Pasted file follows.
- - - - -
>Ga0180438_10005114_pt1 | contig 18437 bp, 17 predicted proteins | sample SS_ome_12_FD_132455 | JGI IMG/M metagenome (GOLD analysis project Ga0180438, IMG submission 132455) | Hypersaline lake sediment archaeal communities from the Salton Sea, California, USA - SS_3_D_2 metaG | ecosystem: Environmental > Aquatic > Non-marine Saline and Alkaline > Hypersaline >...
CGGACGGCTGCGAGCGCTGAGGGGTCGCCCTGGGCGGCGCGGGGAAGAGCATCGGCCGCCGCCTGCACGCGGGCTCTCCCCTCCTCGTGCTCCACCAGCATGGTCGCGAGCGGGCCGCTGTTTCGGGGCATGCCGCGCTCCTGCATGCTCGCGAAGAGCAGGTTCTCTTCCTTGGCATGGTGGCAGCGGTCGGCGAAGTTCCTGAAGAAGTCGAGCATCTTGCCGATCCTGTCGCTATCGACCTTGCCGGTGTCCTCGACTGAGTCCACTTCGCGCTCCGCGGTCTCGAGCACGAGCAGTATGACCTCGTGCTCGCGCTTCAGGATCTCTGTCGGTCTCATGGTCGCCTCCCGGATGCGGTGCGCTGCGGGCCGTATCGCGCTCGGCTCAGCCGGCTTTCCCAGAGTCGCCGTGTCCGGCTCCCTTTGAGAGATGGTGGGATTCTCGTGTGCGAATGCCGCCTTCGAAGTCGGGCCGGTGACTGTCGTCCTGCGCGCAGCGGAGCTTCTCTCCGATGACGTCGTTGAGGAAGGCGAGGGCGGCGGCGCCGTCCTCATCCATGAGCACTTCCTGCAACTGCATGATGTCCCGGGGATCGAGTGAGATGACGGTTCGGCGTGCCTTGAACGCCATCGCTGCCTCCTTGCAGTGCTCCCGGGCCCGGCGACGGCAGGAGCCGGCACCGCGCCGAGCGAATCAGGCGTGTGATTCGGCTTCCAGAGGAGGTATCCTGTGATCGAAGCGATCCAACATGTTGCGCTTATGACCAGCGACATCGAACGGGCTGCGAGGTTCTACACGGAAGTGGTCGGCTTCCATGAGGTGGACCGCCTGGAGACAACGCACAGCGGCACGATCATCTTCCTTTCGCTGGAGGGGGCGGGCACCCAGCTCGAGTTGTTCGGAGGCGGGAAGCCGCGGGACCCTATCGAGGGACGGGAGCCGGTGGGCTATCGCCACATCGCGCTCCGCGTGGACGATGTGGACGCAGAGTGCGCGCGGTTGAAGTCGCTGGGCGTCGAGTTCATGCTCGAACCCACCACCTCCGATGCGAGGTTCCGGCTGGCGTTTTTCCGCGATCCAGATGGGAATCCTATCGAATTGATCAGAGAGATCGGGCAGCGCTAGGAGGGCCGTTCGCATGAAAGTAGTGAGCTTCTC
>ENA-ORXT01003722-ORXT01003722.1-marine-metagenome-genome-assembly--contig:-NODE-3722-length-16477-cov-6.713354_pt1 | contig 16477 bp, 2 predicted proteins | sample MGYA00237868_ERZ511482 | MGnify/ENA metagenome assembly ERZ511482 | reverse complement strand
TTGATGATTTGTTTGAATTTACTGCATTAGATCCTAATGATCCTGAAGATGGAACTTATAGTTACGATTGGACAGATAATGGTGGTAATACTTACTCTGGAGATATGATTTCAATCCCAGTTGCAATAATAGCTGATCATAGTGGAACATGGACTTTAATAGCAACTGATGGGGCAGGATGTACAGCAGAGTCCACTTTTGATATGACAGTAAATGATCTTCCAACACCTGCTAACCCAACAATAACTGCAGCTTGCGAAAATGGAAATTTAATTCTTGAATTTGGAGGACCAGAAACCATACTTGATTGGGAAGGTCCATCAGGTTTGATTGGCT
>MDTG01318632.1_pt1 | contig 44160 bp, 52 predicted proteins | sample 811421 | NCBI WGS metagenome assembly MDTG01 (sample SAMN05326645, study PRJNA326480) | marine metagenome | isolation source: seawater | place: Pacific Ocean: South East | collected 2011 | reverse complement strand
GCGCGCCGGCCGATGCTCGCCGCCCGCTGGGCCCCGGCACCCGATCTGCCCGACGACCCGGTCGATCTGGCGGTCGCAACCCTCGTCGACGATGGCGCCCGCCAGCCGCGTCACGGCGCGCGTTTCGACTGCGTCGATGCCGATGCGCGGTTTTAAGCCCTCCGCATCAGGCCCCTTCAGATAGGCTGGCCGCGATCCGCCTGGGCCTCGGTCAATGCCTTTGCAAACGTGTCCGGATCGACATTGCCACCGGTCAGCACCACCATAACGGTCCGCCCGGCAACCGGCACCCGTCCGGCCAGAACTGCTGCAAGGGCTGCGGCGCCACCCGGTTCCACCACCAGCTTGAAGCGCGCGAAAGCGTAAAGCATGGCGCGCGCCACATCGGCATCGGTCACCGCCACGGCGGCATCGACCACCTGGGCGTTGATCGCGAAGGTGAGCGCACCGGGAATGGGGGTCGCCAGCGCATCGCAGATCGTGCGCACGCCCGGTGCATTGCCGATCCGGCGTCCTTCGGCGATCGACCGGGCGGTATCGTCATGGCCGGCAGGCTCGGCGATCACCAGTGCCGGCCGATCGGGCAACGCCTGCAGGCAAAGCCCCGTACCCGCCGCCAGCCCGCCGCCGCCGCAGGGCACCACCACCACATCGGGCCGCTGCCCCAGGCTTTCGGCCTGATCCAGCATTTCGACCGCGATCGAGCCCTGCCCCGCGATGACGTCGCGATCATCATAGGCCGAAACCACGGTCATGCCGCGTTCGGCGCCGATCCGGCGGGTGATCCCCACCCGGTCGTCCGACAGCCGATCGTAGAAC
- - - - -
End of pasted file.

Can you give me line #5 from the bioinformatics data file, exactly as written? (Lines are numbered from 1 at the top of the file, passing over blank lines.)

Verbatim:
>MDTG01318632.1_pt1 | contig 44160 bp, 52 predicted proteins | sample 811421 | NCBI WGS metagenome assembly MDTG01 (sample SAMN05326645, study PRJNA326480) | marine metagenome | isolation source: seawater | place: Pacific Ocean: South East | collected 2011 | reverse complement strand